Antifa: antifa=”anti fascist” Bitcoin: (I swear, I am just following the first thing I see!) an alternate currency used to purchase items online. (blockchain, a term related to bitcoin, came in third) climate change: Big topic. Good luck with that project, kids. DACA: The acronym for an Obama-era immigration programme called “Deferred Action for Childhood Arrivals”, currently under threat by Donald Trump. eid: A Muslim festival fentanyl: a painkiller, too powerful for humans gout: pain, too powerful for most people. Just try not to use fentanyl. hpv: human papilloma virus instagram: a way to share photos and videos via your smartphone justice: a clothing store for young girls. kombucha: a fermented Chinese tea lupus: people seem to have a morbid interest in nasty diseases so far, don’t they? ms: see? nafta: an agreement which drains manufacturing jobs to Mexico, while causing Mexican to do the same work in squalid conditions for a fraction of the wages. osteoporosis: a leaching of calcium from the bones, causing them to weaken. pinterest: why is this at the top of google? I would bet that the site is something like “pinterest.com” — isn’t that worth a try to find out first-hand? queer: a gay or lesbian person. The Google dictionary did not offer that as a definition, by the way, which is rather queer, to use the Google definition. room temperature: 68 fahrenheit or 20 celsius. Sarahah: Great. Another app which provides a way to harass others anonymously. transgender: sense of personal identity does not relate to thei r biologically-assigned sex. uber: Outstanding or Supreme; also a transport company. vpn: virtual private network whole milk: milk with around 4% milk fat xanax: a mood drug your name: yes, that really came up first for “y” zip code: doesn’t apply to me, I don’t have a zip code
Various ISPs have prevented the hate blog “Daily Stormer”, widely described as a “sewer of humanity”, from passing through their routers, or at least slowed it down. I applaud this move, despite the American’s love of free speech. Americans have free press, but as the cynical adage goes: free press belongs to those who own one, even in the United States. Those who own the telecommunications equipment can determine what passes through their routers and what gets blocked. It gives one a sense of optimism that society and businesses can do what the American govermnment can’t legally do, Trump notwithstanding. ISPs and domain registrars are not bound by the constitution, but instead are generally bound by their own terms of service. Hate speech is generally seen as a violation of the terms of service for most internet-based companies. In this case, the hate speech was especially tasteless, involving verbally attacking Heather Heyer, who was the one who died in Charlottesville, Virginia after being rammed by a car driven this past weekend by Alex Fields, member of Vanguard America, a hate group based in Charlottesville.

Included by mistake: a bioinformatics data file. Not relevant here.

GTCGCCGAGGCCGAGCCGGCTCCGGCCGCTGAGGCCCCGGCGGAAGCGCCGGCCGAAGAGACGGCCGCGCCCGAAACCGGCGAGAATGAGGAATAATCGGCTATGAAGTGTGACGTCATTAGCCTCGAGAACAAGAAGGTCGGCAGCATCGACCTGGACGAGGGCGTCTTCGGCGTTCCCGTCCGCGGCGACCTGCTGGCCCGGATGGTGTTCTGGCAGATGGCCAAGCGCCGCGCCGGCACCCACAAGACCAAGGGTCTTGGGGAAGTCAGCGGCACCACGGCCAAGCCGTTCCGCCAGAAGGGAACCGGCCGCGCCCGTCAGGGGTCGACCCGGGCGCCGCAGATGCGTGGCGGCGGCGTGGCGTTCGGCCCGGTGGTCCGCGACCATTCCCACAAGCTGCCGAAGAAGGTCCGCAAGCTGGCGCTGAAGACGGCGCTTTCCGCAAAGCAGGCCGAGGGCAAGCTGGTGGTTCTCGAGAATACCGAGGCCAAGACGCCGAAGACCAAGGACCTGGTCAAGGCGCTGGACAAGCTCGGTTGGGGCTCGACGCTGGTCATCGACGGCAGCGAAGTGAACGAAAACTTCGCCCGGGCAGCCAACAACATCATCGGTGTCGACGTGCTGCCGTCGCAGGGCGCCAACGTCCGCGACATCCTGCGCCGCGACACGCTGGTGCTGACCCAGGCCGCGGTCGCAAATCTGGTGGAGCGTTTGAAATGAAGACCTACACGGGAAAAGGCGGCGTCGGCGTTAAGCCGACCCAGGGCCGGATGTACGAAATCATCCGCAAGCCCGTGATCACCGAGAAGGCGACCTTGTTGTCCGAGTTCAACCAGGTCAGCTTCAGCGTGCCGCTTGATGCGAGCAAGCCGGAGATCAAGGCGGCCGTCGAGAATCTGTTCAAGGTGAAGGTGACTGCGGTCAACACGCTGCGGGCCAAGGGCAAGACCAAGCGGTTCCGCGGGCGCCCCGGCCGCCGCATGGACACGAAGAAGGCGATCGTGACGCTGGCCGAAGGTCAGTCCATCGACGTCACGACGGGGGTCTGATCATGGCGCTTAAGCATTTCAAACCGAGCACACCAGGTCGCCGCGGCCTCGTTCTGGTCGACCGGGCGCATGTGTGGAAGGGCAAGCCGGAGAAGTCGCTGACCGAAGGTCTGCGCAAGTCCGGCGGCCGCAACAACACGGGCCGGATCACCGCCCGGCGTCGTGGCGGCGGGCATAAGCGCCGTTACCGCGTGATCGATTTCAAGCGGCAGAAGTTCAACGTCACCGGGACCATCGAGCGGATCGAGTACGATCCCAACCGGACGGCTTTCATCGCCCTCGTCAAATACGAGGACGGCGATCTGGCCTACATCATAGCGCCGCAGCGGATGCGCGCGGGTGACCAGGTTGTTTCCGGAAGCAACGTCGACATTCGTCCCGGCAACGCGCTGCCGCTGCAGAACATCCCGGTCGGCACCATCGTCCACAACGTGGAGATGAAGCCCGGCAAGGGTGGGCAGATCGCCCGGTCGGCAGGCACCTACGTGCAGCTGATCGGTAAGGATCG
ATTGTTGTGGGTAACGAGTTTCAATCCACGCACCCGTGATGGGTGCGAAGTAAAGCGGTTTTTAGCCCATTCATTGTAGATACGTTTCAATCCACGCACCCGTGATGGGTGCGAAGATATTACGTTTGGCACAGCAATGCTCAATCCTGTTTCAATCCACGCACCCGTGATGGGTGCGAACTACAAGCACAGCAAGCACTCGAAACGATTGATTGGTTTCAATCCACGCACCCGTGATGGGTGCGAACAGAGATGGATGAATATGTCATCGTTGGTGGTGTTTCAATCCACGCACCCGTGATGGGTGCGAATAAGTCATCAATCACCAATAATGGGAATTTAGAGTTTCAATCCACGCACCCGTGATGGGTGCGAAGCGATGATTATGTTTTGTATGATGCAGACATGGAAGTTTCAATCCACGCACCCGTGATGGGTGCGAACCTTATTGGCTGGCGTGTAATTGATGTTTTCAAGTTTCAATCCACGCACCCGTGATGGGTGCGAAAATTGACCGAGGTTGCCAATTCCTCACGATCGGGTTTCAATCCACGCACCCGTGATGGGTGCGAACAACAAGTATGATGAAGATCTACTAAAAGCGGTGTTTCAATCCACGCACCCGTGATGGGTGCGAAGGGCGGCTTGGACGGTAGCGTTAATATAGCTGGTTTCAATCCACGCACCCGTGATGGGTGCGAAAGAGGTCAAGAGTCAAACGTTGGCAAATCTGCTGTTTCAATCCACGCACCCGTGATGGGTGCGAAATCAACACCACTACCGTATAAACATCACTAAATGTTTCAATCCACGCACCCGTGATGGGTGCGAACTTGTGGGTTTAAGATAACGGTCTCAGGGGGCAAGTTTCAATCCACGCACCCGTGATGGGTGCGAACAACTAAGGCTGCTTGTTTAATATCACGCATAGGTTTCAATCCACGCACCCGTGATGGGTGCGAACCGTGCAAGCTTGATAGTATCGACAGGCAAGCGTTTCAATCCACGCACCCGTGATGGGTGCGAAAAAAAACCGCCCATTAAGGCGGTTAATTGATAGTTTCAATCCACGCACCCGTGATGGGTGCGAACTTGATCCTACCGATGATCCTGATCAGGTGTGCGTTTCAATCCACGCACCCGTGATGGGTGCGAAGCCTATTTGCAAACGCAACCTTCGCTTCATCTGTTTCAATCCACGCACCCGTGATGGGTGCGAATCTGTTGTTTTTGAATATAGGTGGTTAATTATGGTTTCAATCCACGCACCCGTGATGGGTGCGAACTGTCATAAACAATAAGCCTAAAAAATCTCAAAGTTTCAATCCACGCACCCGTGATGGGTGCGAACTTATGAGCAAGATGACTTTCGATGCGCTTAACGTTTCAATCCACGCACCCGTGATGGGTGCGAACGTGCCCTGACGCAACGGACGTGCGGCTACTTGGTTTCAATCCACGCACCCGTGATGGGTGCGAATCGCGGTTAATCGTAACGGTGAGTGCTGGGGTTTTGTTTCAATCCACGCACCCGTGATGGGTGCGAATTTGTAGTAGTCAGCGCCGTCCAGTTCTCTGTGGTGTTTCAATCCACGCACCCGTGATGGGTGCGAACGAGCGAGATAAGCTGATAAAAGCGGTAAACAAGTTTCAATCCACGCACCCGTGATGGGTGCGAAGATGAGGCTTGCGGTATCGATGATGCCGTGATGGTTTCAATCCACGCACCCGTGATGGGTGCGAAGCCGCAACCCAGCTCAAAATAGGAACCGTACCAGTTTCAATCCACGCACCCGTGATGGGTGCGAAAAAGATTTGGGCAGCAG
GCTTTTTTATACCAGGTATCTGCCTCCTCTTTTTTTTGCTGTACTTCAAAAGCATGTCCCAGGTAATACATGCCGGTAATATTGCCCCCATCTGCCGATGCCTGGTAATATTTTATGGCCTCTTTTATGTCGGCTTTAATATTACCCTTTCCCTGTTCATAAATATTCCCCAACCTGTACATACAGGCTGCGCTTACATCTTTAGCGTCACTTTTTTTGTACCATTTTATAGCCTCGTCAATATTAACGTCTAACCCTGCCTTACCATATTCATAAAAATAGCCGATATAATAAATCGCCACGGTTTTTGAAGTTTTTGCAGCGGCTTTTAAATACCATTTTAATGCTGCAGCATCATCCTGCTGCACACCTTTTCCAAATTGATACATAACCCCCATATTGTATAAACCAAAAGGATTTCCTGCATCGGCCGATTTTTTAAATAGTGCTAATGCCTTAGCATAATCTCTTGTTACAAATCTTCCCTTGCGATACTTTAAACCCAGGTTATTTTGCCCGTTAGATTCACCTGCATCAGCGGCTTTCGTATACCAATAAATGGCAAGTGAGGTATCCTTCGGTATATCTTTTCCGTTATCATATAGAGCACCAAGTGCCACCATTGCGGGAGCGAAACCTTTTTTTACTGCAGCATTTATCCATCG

Daily Stormer had their “.com” domain name removed by their domain registrar, GoDaddy. Google Domains declined to register their domain name as well. They were even denied after they tried to register their domain with a Russian domain registrar, using a “.ru” TLD (top-level domain).
There are a couple of problems. While being denied a TLD is a good move, it is not the same thing as blocking internet traffic. It just makes finding the website slightly more difficult. Neither domain registrars held their content. The content was on off-site servers, where any web pages, videos and images would have been held. Anyone determined enough could access the website through their IP address, and leave it that way, bypassing any need to know the website name.
Second, there is another cynical adage that every prohibition produces its own underground. The Daily Stormer can always migrate to an alternative internet called “the dark web”. When that happens, anyone with a TOR browser can visit the website. And worse, the IP addresses of those participating in the communication will be undetected and undetectable, through a series of masqueraded IPs that can even obscure the country of origin of the people communicating. And actually, Ars Technica reports that Daily Stormer has already registered a “.onion” domain, a URL on the dark web.